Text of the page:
The History Channel held a contest recently entitled Designing the City of the Future. Three finalists were chosen, one each from Los Angeles, Chicago and of course New York, by a panel that included notables such as Paul Goldberger, architecture critic for the New Yorker. But the final winner will be decided by a public online vote, so listen up.
ARO, one of my favorite architecture firms, won the New York entry, beating out ten entrants including big names such as Rogers Marvel (among others). In a previous Polis post, I dubbed ARO (Architecture Research Office) “smarchitects” as opposed to “starchitects,” a moniker they manage to exceed with a vision of New York in 2106.
Contestants had only seven days to come up with a model of the future, and what Adam Yarinsky and his team developed is a vision of New York recovering from massive flooding in low lying areas of New York as a result of global warming. In order to co-exist with fluctuating sea levels, ARO proposed a new building type called a “vane.” Part skyscraper, part viaduct, “vanes” are built in, on, and over flooded streets, reconnecting to the classic street grid and making up for lost square footage. The concept is mixed-use in a physical as well as philosophical sense, as both a throwback and a look forward, somehow imagining both a dystopian and utopian city of tomorrow, and reconnecting New York with its history as an archipelago.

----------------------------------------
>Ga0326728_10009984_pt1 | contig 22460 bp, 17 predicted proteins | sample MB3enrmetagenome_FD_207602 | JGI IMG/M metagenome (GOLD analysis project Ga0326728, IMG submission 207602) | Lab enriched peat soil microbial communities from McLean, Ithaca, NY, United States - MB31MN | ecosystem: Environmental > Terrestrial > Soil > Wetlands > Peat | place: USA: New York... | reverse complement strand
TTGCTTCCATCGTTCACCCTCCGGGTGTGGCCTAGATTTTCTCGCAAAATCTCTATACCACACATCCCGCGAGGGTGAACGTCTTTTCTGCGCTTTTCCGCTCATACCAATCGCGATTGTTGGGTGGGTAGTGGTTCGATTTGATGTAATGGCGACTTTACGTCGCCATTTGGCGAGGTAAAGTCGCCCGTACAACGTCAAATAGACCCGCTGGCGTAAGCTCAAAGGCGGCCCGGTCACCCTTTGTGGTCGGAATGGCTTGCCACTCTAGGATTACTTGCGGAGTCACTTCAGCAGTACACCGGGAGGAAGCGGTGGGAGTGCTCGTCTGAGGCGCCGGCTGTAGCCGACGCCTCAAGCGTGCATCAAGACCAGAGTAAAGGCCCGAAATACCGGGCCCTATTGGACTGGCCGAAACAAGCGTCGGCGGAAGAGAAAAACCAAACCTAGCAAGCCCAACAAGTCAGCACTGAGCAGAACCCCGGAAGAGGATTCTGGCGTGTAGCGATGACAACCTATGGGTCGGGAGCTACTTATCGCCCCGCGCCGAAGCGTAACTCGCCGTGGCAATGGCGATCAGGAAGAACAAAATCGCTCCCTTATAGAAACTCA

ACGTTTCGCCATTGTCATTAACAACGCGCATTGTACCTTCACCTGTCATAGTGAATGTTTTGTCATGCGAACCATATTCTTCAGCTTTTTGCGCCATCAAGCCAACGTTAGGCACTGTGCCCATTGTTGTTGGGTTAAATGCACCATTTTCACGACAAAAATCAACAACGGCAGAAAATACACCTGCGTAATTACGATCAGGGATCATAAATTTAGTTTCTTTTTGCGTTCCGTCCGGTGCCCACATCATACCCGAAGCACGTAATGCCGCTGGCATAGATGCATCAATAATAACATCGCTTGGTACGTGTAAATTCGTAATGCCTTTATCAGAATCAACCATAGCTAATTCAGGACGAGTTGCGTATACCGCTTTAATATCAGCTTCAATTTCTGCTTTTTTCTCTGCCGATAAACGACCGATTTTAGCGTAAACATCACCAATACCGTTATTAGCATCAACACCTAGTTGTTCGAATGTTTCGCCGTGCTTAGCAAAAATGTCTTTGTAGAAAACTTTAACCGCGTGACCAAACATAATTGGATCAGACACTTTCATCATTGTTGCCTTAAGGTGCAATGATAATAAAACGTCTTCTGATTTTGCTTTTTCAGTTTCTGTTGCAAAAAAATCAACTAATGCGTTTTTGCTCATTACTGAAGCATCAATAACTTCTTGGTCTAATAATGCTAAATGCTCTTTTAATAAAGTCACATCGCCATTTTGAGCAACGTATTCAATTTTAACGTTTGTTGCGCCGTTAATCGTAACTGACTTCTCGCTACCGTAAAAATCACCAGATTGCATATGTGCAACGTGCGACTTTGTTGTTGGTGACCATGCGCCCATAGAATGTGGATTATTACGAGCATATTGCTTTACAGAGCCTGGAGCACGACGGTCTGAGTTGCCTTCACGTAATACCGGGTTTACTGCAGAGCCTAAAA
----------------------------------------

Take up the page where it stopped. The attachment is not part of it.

The winning entry from Chicago also has a water theme; “eco-boulevards” will treat the city’s waste-water naturally via microorganisms. Interestingly, the city that arguably has the biggest water problem, i.e. lack thereof, is Los Angeles, yet that entry mostly avoided the water issue, focusing on massive public works projects.